The Alcohol, Tobacco and other Drugs Council of Tasmania has voiced support for shifting focus away from criminalisation of drug use and seeing it as a health issue.
A recent Australia 21 report said “current prohibition-based policy has been largely ineffective in reducing harms or the supply of drugs.” It recommended 13 measures including moving further towards a decriminalisation model, implementing safe consumption rooms and testing of substances in controlled environments.
ATDC chief executive Debra Rabe said criminalising drug users created stigma and stopped people seeking treatment, which inadvertently created an “underclass” of people who opt out of mainstream services.
“The ATDC supports any move to reduce or eliminate criminal penalty on people that use drugs, strongly maintaining that drug use is a health and social issue, not a law enforcement issue,” Ms Rabe said.
“One of the fundamental points that the report makes, is the need to look at how to do things differently - based on the assumption that the current approach is not working.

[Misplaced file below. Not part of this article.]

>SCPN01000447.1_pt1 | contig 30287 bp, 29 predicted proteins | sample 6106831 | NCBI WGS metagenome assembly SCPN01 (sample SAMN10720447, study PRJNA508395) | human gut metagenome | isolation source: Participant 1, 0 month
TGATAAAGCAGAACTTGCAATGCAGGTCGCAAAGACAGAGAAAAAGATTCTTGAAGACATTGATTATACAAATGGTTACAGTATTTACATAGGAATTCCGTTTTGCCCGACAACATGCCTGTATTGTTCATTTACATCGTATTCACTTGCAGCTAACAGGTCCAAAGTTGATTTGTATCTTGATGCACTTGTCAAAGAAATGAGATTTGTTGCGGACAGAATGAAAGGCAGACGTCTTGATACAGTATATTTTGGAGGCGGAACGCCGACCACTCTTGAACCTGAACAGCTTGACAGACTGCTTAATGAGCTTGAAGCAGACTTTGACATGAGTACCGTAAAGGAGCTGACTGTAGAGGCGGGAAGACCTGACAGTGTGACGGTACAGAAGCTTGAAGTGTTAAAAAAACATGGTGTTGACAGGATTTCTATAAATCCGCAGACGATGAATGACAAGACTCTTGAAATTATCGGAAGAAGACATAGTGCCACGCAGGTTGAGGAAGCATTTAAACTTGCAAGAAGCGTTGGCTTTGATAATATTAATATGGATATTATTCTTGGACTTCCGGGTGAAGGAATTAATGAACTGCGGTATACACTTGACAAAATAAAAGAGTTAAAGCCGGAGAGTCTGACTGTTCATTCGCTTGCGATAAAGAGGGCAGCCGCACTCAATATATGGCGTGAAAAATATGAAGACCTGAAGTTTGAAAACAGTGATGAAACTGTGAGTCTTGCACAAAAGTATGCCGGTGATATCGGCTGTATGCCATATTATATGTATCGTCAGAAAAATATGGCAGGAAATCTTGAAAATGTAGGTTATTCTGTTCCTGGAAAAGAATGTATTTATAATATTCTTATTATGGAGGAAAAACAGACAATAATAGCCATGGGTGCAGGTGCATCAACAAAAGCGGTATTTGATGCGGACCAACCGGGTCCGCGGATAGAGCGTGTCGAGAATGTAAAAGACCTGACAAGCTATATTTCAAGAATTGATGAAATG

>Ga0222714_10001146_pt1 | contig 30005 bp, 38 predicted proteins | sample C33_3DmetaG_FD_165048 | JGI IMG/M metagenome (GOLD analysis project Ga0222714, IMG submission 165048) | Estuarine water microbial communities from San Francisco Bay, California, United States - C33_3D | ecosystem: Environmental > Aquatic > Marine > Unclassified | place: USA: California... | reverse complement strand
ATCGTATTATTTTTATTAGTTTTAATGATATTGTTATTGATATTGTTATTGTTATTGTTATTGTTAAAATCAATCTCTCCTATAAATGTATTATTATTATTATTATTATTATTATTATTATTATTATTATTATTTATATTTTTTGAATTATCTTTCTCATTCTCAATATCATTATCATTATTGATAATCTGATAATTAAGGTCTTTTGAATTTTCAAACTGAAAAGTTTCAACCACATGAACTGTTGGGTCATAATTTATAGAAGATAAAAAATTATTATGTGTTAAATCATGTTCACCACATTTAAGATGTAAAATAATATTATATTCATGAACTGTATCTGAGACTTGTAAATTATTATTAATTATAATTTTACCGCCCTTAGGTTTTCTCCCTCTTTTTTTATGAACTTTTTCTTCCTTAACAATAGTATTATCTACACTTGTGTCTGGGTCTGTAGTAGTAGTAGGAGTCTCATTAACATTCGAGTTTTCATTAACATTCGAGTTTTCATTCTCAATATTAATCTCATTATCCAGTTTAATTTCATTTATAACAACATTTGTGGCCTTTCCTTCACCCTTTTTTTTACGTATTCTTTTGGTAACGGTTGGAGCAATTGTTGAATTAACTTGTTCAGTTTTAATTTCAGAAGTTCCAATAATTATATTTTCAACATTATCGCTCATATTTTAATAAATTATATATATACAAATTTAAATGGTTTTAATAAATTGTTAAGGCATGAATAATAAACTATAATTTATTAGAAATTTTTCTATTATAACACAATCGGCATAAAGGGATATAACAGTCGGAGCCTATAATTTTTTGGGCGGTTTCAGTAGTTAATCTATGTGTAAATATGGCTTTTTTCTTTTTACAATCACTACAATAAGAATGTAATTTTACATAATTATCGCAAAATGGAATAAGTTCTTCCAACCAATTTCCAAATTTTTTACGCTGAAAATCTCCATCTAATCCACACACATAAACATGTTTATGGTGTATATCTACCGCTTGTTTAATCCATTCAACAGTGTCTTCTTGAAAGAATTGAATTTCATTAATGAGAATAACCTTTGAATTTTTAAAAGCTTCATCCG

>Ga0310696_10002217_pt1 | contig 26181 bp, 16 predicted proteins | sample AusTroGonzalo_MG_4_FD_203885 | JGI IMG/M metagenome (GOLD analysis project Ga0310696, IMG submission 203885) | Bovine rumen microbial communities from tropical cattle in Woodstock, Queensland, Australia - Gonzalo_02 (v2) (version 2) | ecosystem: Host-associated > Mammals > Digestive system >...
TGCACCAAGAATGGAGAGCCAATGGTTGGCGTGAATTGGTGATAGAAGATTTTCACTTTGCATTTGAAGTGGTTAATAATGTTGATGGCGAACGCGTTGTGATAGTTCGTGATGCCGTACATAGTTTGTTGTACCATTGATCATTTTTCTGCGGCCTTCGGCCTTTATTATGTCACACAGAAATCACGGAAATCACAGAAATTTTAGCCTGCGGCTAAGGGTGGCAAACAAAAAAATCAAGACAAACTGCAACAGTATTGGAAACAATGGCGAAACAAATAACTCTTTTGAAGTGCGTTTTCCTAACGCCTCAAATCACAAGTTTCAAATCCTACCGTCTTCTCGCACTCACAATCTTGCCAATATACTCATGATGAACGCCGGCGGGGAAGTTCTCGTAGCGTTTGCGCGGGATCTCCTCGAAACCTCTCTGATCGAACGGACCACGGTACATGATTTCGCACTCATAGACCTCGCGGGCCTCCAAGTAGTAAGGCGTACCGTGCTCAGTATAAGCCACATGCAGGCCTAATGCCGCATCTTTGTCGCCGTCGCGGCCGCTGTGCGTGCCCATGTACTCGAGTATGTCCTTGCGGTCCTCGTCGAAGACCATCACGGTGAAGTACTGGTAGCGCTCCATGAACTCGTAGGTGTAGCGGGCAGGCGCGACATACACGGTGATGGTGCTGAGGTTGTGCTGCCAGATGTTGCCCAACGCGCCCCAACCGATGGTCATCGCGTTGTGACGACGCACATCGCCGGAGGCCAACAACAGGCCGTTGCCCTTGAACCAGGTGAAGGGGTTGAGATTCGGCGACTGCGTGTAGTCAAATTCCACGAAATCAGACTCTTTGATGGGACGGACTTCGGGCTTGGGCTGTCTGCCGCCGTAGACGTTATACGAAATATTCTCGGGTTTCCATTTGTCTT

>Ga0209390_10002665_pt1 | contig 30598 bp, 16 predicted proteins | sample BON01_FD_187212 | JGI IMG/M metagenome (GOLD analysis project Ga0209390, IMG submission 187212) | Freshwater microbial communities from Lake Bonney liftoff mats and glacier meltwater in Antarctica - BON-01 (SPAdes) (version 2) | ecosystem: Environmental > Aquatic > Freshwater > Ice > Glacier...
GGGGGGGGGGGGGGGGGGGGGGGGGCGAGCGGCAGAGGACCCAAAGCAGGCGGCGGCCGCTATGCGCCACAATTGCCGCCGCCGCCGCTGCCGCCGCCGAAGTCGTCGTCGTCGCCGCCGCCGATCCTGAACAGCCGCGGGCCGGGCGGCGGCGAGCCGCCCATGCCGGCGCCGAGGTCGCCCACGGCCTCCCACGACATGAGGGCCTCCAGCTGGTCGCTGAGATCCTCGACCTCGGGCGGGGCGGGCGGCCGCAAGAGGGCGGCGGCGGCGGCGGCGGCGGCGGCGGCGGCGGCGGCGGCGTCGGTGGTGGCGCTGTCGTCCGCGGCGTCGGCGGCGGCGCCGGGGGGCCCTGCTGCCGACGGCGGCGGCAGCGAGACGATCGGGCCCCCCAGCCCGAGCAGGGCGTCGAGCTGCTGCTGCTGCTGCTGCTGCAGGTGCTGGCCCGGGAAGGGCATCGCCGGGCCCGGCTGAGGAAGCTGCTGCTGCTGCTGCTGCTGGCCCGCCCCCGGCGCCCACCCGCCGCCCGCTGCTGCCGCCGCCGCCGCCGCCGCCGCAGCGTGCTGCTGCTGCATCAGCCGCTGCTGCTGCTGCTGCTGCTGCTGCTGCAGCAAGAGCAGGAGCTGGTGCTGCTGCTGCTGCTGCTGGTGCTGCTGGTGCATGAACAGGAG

“This is ostensibly a comment on the weight of law enforcement in the policy mix when it comes to addressing drug policy. Law enforcement receives 66 per cent, per annum, of the funding dollar while treatment gets 21 per cent.”
A state government spokeswoman said the government’s “strong position” was it did not support changing current illicit drug laws.
A federal Health Department spokeswoman said the federal government did not support the supply of regulated substances for non-medical purposes.
“Consideration should be given to progressing incrementally towards decriminalisation of drug use and regulation,” the report said.
“However, in the opinion of some participants, regulation of supply should be restricted to particular drugs.
“Drug treatment and associated social services should be expanded, especially in rural areas.”
Ms Rabe said the council heard a “clear need” for expanding treatment across Tasmania.
“People that use drugs in remote or rural areas of Tasmania have to travel hours for access to treatment,” Ms Rabe said. She said ATDC members had set up programs in outlying areas but only had “so much money to do so”.
The state government spokeswoman said the government was continually improving drug and alcohol services, including in rural areas.